The cast were great actors, dancers and singers. Simon Green's Widow Twanky was superb.(Green's voice would not have needed a mic - he would have been fine if there had been a power cut!) He had the audience eating out of his hand. The guys who played the emperor's hapless police worked so hard, they should be on TV. And the lead roles couldn't have been more perfect. This has sparked my enthusiasm to go out more and watch live performances at the theatre. When the standard is this high, you can't beat it!.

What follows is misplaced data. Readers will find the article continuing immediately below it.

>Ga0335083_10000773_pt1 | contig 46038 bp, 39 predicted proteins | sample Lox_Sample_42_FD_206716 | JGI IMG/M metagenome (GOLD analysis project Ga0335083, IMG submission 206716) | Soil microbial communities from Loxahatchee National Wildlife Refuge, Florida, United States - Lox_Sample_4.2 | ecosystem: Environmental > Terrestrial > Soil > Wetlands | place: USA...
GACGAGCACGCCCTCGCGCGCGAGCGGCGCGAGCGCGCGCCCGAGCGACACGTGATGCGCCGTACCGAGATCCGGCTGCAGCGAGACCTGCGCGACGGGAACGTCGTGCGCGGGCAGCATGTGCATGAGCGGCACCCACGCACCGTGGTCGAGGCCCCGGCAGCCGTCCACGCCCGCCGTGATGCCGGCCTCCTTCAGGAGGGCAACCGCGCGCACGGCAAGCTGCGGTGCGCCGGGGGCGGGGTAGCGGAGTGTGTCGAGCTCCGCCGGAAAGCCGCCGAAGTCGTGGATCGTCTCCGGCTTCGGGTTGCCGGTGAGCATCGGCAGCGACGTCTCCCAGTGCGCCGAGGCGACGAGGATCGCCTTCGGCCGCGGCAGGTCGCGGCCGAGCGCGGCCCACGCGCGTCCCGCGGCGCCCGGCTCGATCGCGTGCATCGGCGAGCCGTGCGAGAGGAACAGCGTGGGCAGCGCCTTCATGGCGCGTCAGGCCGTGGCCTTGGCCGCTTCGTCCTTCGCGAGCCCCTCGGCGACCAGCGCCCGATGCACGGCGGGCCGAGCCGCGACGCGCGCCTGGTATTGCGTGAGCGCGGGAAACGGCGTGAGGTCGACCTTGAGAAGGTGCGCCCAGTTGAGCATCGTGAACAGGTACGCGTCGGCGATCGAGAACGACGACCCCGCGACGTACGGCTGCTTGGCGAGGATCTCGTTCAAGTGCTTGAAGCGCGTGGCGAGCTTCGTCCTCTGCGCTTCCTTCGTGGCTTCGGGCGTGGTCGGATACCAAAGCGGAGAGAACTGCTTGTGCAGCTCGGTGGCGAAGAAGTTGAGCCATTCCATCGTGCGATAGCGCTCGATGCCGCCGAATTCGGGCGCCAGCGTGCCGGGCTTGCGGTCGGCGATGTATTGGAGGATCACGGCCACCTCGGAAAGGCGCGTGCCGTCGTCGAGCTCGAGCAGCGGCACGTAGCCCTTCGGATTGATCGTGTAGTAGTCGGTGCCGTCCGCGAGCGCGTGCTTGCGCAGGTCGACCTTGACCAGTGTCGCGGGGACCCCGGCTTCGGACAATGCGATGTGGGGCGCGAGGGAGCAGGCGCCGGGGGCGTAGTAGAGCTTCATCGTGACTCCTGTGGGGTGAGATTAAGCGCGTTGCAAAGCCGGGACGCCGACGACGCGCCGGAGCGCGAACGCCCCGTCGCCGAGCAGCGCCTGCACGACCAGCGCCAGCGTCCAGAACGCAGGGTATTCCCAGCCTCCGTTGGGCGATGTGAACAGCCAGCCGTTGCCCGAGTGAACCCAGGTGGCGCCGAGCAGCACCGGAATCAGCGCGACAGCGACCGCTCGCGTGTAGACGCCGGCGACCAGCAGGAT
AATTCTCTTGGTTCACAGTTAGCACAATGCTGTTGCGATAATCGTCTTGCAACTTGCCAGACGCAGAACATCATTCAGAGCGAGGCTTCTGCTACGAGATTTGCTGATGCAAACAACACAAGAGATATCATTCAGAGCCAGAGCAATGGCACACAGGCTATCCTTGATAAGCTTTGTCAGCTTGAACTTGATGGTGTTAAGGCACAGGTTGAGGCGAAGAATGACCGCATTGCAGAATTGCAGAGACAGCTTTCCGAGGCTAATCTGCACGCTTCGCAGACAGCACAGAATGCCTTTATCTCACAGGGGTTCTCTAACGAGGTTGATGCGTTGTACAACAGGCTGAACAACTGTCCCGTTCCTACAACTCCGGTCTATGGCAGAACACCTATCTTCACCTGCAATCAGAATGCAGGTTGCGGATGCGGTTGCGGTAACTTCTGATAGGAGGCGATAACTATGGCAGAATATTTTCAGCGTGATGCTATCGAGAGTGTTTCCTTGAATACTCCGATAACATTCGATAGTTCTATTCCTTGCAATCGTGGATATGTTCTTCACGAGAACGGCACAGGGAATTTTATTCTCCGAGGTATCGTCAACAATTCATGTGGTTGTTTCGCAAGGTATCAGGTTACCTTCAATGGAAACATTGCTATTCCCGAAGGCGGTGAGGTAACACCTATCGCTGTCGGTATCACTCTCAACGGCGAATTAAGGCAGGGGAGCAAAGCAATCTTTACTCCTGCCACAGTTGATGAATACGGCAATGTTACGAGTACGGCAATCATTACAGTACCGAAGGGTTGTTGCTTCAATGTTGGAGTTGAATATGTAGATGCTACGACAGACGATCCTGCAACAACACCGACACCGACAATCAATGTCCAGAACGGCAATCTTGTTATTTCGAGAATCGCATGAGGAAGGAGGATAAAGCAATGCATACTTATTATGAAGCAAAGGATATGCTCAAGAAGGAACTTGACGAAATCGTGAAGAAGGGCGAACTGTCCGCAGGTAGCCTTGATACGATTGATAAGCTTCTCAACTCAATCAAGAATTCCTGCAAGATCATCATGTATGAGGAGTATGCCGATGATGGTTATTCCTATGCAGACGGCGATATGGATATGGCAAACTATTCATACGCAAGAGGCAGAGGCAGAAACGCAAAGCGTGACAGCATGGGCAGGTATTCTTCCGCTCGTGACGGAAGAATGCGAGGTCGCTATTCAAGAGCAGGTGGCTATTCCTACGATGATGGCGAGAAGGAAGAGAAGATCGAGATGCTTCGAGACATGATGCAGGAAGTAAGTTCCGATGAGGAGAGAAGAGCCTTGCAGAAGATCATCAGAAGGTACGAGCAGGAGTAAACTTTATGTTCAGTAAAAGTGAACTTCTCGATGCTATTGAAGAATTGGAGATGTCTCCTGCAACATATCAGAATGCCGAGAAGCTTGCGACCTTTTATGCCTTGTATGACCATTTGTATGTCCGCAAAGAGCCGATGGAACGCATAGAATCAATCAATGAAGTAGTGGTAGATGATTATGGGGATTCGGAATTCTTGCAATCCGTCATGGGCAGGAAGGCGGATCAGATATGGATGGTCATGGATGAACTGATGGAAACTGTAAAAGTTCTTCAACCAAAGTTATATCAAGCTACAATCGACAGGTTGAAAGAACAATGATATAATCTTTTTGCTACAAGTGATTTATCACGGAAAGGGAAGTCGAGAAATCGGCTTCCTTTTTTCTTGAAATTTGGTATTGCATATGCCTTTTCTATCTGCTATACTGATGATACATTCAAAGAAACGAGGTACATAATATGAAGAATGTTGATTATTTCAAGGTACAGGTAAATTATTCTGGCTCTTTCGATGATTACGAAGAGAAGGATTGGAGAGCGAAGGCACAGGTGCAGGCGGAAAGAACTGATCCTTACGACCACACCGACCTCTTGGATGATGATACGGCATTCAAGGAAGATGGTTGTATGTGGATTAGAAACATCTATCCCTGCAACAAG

Aladdin:
A magical story of rags to riches,
with laughter from the beginning till the end with Wishee-Washee [Howard Gossington] chucking to the audience an assortment of his favourite sweets,
Princess So-Shi [Charlotte Warren] with her delightful voice carrying sound through the Playhouse,
Aladdin [Michael Steedon] whose facial expressions were brilliant,
Widow Twankey [Simon Green] with non-stop jokes,
and Abanazar [Miles Western] being booed and hissed the whole way through,
Ping and Pong [Josh Capper and Craig Painting] with their hilarious kid's bikes,
and the Genie [Fraser Collins] with his boogie and Jackson 5 costume and his "put a sock in it" joke,
Made everything come to light,
A magical tale for all families,
A must-see event!